Up until now, companies in Nevada had the right to refuse employment on the grounds of a failed drug test. But with a new law signed in June 2019, that will all be changing fast – at least for the vast majority of people looking for work in the state.
Many states across the country are moving towards full legalization of cannabis and related medical products, like CBD. The Employment law, however, hasn’t kept pace. While citizens can legally use cannabis products in the state of Nevada, many are still being excluded from work by their employers.
What Does The New Law Mean?
The Nevada Bill, AB 123, will go into effect in January 2020. The statute, which will likely go into effect at the start of next year, prevents any employer from barring a candidate from working at their firm if they fail a cannabis drug test.
The new law will also make it easier for employees to challenge the results of an employer drug test. Right now, around 2.8 percent of workplace cannabis screenings result in positive identification of the drug. The new rules state that employees can challenge the results of a test made in the first 30 days of hiring with evidence from a secondary analysis.
The law comes on the back of similar moves elsewhere in the country. For instance, in April of this year, the New York City Council passed a law forbidding employers from testing applicants for marijuana usage. Another bill in Maine prevents landlords, businesses, and schools from discriminating against people based on cannabis use.
It’s worth pointing out, however, that there are still some loopholes that enable employers to reject potential employees on the grounds of drug usage. The new Nevada bill, for instance, lets companies refuse applications where they feel cannabis use could put the safety of other workers or customers at risk.
Are There Any Exclusions?
There are several exclusions in the bill too. The law does not, for instance, apply to those who drive vehicles, EMTs, or firefighters. The reasoning is that cannabis could potentially impair a worker’s performance of these roles in a way that might put others in danger. The military can also reject applicants on the grounds of a failed cannabis test.
There are others who are left out too. Those who’ve signed contracts saying that they give their permission to undergo drug tests will not benefit from the change in the law. Neither will those who agree to take regular drug tests as part of collective bargaining agreements. Some unions are worried that if employers can’t screen workers for drugs, then it might make it harder to claim workers’ compensation following an accident. The current of many workers’ unions, therefore, is to find ways to change collective bargaining deals to take account of the new law without harming prospects in the process.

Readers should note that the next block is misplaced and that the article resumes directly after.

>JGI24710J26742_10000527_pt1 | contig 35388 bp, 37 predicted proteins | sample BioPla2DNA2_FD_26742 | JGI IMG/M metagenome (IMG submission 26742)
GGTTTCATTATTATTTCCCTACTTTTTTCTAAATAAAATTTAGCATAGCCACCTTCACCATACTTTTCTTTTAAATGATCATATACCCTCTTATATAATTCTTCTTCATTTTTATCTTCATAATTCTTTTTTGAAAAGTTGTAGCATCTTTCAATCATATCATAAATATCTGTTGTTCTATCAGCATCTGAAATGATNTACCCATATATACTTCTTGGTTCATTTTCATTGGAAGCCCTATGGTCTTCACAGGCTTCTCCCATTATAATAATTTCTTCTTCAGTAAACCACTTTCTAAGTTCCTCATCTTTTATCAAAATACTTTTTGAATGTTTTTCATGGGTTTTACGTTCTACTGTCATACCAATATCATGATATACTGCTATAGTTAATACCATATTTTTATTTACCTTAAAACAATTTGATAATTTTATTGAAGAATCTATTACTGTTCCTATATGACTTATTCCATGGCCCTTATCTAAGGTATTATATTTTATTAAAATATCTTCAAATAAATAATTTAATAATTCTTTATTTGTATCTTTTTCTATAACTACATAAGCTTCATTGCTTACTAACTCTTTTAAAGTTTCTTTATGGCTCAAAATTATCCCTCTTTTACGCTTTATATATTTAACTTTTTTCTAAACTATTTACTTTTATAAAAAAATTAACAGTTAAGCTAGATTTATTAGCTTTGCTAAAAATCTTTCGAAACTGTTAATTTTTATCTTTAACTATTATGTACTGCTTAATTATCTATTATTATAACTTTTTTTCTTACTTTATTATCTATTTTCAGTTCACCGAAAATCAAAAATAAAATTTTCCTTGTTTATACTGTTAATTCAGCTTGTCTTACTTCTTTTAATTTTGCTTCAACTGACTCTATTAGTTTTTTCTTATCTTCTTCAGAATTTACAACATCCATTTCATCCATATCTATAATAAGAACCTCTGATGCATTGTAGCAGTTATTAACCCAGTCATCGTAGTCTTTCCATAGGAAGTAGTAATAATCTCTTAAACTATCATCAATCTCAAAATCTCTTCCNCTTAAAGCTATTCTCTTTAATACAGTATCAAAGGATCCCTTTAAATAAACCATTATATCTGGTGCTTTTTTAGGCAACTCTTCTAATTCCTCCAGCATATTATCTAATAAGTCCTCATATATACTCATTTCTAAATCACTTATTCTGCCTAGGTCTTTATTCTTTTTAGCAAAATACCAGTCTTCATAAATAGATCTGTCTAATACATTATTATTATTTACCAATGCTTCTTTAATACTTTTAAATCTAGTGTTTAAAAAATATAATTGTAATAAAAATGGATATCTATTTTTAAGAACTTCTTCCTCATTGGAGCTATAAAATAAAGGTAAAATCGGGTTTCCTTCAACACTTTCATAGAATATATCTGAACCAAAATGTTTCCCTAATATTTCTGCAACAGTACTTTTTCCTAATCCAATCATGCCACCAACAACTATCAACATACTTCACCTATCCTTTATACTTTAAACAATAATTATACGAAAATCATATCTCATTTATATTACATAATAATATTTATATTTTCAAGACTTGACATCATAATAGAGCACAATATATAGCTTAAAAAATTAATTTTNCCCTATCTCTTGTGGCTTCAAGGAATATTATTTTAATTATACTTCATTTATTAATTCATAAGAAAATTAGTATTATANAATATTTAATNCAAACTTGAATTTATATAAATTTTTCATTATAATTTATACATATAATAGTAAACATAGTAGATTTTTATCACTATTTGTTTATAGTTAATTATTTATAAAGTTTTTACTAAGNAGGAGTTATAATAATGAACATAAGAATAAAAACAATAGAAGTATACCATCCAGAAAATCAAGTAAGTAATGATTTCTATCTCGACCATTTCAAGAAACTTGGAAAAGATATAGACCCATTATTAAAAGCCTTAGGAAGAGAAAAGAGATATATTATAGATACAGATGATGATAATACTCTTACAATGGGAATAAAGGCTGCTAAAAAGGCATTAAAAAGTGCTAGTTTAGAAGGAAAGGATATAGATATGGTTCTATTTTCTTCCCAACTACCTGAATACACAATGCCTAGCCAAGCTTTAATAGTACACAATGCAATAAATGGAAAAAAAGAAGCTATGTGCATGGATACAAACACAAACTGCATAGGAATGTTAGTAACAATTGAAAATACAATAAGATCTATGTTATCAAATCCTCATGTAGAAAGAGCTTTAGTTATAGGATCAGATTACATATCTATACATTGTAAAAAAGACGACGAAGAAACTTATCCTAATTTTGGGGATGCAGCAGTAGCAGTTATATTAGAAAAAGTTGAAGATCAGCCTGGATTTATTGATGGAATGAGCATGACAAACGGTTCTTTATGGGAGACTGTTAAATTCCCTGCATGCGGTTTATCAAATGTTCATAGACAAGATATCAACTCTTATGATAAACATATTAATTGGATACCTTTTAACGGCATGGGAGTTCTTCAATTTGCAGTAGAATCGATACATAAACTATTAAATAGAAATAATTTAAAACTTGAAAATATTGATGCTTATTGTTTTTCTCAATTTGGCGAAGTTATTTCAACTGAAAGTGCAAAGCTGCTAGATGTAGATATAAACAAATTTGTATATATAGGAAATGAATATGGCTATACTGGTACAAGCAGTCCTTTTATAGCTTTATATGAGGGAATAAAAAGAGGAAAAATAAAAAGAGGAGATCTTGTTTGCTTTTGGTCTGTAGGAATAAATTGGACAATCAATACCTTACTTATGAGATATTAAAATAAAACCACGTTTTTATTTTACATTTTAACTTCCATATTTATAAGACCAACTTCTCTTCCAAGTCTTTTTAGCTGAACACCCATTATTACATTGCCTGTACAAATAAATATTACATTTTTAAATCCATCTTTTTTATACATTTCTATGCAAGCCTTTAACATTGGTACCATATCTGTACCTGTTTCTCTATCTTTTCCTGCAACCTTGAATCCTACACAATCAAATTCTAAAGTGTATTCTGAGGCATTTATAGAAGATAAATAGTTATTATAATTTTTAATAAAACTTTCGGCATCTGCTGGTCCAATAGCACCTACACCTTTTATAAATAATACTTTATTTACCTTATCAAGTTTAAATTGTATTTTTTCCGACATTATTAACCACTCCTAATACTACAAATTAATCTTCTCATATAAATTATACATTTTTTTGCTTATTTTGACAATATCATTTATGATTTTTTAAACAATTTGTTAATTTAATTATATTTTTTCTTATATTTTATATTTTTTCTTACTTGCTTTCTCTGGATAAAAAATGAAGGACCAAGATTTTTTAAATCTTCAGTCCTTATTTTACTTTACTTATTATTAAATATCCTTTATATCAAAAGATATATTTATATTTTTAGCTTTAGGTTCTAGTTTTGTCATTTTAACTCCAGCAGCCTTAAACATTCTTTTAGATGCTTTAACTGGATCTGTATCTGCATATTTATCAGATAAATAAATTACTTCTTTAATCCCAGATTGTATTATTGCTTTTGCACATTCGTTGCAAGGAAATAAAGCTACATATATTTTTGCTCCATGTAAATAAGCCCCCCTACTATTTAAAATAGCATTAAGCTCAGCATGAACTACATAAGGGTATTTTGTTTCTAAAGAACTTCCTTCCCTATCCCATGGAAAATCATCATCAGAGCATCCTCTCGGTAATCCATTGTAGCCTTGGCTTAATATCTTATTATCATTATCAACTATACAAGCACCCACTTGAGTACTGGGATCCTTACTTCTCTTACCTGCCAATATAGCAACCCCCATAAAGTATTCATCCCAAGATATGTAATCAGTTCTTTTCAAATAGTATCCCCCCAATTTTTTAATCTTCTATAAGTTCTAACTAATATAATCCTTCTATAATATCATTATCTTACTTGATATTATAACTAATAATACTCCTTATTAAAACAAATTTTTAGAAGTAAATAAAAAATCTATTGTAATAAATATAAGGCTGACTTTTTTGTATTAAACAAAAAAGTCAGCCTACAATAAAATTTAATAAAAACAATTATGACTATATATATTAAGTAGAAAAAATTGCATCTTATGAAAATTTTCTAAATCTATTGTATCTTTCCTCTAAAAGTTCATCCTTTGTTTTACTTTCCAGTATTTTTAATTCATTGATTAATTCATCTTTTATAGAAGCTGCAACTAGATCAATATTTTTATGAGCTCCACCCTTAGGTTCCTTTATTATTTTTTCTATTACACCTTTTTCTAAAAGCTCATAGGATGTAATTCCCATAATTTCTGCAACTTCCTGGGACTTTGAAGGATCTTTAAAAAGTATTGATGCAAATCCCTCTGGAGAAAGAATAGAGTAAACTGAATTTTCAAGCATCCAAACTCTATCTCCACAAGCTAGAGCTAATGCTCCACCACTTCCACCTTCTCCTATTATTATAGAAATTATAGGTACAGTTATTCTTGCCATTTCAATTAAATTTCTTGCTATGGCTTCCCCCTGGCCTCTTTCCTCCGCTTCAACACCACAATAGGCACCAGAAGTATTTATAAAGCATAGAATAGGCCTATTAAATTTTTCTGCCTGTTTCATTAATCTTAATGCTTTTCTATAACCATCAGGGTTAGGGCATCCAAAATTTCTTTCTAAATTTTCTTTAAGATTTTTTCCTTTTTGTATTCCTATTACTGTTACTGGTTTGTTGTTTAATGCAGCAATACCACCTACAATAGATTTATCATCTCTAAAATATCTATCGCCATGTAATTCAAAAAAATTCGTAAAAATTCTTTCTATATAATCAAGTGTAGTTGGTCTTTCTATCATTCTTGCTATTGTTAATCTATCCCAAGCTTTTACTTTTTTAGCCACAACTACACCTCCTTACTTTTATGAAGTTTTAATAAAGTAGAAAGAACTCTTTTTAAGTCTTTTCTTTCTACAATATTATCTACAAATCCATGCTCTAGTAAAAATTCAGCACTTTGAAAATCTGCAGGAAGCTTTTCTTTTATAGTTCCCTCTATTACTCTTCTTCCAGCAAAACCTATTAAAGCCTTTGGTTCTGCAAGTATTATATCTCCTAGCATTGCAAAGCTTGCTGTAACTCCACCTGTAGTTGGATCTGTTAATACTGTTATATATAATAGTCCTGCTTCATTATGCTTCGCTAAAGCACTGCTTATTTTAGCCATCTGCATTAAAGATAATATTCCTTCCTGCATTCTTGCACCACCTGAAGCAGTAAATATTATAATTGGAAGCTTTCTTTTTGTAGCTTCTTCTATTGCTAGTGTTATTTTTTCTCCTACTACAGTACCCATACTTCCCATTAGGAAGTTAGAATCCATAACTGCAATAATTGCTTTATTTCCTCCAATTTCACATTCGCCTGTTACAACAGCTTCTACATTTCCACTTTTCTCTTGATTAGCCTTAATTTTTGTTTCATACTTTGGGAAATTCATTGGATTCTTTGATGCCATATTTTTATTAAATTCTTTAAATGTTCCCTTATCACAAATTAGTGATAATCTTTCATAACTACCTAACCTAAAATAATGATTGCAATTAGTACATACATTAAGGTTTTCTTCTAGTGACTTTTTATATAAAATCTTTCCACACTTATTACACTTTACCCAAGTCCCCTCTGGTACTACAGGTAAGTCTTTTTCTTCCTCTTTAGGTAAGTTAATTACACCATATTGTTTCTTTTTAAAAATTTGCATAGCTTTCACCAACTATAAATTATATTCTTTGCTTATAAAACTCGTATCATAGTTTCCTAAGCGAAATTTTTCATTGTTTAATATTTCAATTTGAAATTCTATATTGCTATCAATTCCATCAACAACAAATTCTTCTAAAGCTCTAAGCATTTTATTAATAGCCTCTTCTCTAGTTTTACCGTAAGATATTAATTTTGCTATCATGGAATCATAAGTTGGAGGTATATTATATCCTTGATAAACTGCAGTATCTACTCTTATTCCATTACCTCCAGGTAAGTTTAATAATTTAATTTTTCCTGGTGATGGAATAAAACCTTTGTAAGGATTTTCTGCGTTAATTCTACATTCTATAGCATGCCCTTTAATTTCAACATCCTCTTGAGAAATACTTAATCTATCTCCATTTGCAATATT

Why The Law Is Necessary Now
Nevada initially voted to make the sale of recreational marijuana legal for all adults in 2016. The new 2019 ruling is essentially lawmakers playing catch up. While consuming cannabis is now perfectly legal throughout the state, employers have yet to change their policies regarding drug tests. While no employer would reject candidates on the grounds of their alcohol use, many continue to do so based on cannabis, and that doesn’t seem to add up.
Getting this new legislation to pass Nevada state legislators was initially extremely difficult. Many leaders and businesses didn’t want the state to dictate who they could reject and why. Members of NORML – the National Organization for the Reform of Marijuana Laws – sent more than 400 letters to members of the state legislature, informing them about why a new job applicant law was so important. Over time, the positions of many political leaders in the state turned from being dead against the law to somewhat neutral. Many now see it as a kind of social experiment, which, they hope, will help cannabis users enjoy the same career opportunities as everyone else, without any widespread negative ramifications.
How many jobs will become available to people who use cannabis remains to be seen. While the law officially protects those who use the drug, employers are still easily able to sidestep the issue, rejecting applicants for reasons other than their use of marijuana. Madison Saglibene, executive director of NORML in Nevada, says that she is delighted with the results, but there is still work to do.
The change, however, is one that we welcome at the largest cannabis dispensary in Las Vegas. At our cannabis entertainment complex, we show how to use cannabis responsibly and the many ways in which it may help enhance a person’s life. To stay up-to-date on cannabis news check back regularly on our news page.